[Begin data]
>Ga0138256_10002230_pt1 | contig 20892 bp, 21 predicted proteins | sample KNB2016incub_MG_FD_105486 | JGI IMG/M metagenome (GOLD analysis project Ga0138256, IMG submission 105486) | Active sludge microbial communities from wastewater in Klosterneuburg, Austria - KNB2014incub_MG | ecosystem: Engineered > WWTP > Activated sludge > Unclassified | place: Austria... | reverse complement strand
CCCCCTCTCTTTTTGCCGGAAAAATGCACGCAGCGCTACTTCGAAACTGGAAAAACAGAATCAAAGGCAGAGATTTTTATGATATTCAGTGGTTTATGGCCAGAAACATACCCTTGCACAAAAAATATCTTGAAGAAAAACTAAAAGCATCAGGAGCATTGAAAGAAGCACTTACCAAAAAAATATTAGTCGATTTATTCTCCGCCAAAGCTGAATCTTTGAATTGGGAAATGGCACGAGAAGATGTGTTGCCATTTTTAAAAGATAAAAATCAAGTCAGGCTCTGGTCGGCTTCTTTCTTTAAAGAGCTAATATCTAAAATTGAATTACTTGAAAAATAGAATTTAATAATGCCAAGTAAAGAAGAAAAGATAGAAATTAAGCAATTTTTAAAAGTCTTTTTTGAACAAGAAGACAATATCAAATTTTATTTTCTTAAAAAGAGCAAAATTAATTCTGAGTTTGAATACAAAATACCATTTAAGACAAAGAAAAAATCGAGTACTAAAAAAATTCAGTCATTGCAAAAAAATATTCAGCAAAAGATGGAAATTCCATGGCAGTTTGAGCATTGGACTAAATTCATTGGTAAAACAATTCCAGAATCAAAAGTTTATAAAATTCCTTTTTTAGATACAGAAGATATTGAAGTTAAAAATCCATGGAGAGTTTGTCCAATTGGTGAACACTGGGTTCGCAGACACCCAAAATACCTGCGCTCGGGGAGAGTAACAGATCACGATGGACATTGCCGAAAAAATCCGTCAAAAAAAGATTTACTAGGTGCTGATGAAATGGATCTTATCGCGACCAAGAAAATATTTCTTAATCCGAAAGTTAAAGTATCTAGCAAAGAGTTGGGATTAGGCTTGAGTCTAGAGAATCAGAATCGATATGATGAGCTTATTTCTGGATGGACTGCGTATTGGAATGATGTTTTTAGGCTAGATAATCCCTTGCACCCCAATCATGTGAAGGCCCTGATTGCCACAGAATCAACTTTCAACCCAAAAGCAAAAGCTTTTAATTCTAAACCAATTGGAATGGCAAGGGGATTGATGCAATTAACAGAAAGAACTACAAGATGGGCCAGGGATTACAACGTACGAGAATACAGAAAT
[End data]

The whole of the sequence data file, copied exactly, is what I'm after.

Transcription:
>Ga0138256_10002230_pt1 | contig 20892 bp, 21 predicted proteins | sample KNB2016incub_MG_FD_105486 | JGI IMG/M metagenome (GOLD analysis project Ga0138256, IMG submission 105486) | Active sludge microbial communities from wastewater in Klosterneuburg, Austria - KNB2014incub_MG | ecosystem: Engineered > WWTP > Activated sludge > Unclassified | place: Austria... | reverse complement strand
CCCCCTCTCTTTTTGCCGGAAAAATGCACGCAGCGCTACTTCGAAACTGGAAAAACAGAATCAAAGGCAGAGATTTTTATGATATTCAGTGGTTTATGGCCAGAAACATACCCTTGCACAAAAAATATCTTGAAGAAAAACTAAAAGCATCAGGAGCATTGAAAGAAGCACTTACCAAAAAAATATTAGTCGATTTATTCTCCGCCAAAGCTGAATCTTTGAATTGGGAAATGGCACGAGAAGATGTGTTGCCATTTTTAAAAGATAAAAATCAAGTCAGGCTCTGGTCGGCTTCTTTCTTTAAAGAGCTAATATCTAAAATTGAATTACTTGAAAAATAGAATTTAATAATGCCAAGTAAAGAAGAAAAGATAGAAATTAAGCAATTTTTAAAAGTCTTTTTTGAACAAGAAGACAATATCAAATTTTATTTTCTTAAAAAGAGCAAAATTAATTCTGAGTTTGAATACAAAATACCATTTAAGACAAAGAAAAAATCGAGTACTAAAAAAATTCAGTCATTGCAAAAAAATATTCAGCAAAAGATGGAAATTCCATGGCAGTTTGAGCATTGGACTAAATTCATTGGTAAAACAATTCCAGAATCAAAAGTTTATAAAATTCCTTTTTTAGATACAGAAGATATTGAAGTTAAAAATCCATGGAGAGTTTGTCCAATTGGTGAACACTGGGTTCGCAGACACCCAAAATACCTGCGCTCGGGGAGAGTAACAGATCACGATGGACATTGCCGAAAAAATCCGTCAAAAAAAGATTTACTAGGTGCTGATGAAATGGATCTTATCGCGACCAAGAAAATATTTCTTAATCCGAAAGTTAAAGTATCTAGCAAAGAGTTGGGATTAGGCTTGAGTCTAGAGAATCAGAATCGATATGATGAGCTTATTTCTGGATGGACTGCGTATTGGAATGATGTTTTTAGGCTAGATAATCCCTTGCACCCCAATCATGTGAAGGCCCTGATTGCCACAGAATCAACTTTCAACCCAAAAGCAAAAGCTTTTAATTCTAAACCAATTGGAATGGCAAGGGGATTGATGCAATTAACAGAAAGAACTACAAGATGGGCCAGGGATTACAACGTACGAGAATACAGAAAT